But the headband is only one portion of the face shield, and honestly somewhat useless without the clear plastic shielding that actually does the brunt of protecting healthcare workers from droplets they might come into contact with. In contribution to FSU’s efforts, these clear shields are being laser cut by the FSU Master Craftsman Studio on their large-format industrial laser cutters from plastic donated by Coca Cola in Orlando. The Master Craftsman Studio worked hard to coordinate this donation and managed to get the large rolls of plastic shipped up to Tallahassee so that they could begin producing parts for collection at the iHub. As stated, this plastic arrived in large rolls and it was a challenge getting the plastic to lie flat enough to cut on MCS’s laser cutter. Finally John Raulerson, Master Craftsman Program Director, had the idea to contact the FSU Mag Lab to see if using magnets to hold the material in place would make this process easier, and that turned out to be just the ticket. Once cut, the plastic is manually cleaned and sent to the iHub to be attached to the headbands being produced all over campus. The FSU Master Craftsman Studio is currently producing around 200 shields per day, and has made over 1,400 so far.

At the iHub, the clear shields, donated headbands, and elastic banding are assembled to make the final product. The assembly team at the iHub has been working around the clock for weeks making these emergency PPE, and the finished products will be distributed to healthcare providers around the county such as Tallahassee Memorial Health Center, Capital Regional Health Center, and various smaller primary care providers and nursing homes. A deeper look into their work developing the donation partnerships, as well as information for those that can assist with donations (or request PPE) can be found at the FSU Coronavirus: Personal Protective Equipment (PPE) response page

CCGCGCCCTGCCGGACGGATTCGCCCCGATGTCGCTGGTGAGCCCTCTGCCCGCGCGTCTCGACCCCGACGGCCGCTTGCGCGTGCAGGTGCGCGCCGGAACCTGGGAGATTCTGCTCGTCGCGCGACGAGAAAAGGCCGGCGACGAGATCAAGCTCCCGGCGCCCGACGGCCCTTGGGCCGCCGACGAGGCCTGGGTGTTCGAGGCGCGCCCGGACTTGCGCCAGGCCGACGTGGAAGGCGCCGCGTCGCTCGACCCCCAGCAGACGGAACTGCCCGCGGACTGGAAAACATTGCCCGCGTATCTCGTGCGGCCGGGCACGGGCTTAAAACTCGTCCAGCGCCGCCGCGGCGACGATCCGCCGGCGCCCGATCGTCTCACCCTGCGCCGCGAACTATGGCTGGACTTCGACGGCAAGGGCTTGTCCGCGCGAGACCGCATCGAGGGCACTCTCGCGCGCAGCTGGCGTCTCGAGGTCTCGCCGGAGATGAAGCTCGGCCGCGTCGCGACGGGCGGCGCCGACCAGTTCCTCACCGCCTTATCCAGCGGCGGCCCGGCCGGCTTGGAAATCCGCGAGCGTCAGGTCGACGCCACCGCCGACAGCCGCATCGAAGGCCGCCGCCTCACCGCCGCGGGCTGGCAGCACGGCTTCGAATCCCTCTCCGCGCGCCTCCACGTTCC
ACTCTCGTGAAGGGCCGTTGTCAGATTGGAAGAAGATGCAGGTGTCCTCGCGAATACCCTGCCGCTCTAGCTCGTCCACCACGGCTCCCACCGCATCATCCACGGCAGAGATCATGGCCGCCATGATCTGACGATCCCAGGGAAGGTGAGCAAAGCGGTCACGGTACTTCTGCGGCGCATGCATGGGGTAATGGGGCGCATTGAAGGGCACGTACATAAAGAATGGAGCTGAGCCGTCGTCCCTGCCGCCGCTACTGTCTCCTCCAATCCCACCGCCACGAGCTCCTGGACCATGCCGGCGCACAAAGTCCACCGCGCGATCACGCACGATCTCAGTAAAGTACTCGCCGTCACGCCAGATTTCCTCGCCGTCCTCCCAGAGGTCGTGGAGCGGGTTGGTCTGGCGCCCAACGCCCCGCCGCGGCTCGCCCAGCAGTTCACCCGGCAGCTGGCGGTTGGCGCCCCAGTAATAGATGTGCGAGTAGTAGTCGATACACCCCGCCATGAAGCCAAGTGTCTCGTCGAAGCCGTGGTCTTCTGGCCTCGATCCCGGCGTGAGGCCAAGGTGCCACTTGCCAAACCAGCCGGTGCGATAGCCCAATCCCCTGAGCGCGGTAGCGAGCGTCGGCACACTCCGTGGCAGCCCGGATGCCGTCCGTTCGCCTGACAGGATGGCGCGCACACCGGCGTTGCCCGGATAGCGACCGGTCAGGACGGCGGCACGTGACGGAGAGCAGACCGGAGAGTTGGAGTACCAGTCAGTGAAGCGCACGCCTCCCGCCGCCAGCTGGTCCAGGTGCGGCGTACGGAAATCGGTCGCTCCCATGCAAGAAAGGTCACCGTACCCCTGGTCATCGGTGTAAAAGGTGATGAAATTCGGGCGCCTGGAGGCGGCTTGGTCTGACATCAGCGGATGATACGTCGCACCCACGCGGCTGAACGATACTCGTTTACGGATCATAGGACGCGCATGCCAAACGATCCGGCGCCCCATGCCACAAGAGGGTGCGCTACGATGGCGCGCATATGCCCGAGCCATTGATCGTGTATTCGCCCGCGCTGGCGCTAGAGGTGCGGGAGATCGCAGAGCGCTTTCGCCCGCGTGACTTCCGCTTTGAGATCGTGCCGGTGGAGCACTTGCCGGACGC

This black ABS filament is tricky to work with, and wound up with the failed print seen on the right.

Accounting for some breakage, failed prints, and after cleaning up the rough prints, I’ve managed to deliver 91 ready-to-assemble units to the iHub for assembly and distribution. At this point we’ve finally run out of first-choice PETG filament, and have used up almost all of the alternative filaments DRS has. This is just shy of the originally proposed 100 units I hoped to make, but the iHub is hoping to reach their goal of 2,000 completed shields in the next week or two. I’m glad to have contributed what I could to the effort!


The results of a full week of printing – 52 headbands ready for delivery to the iHub

If anyone is interested in helping contribute to FSU’s community efforts in their own way, directions for 3D printing face shields and sewing masks can be found at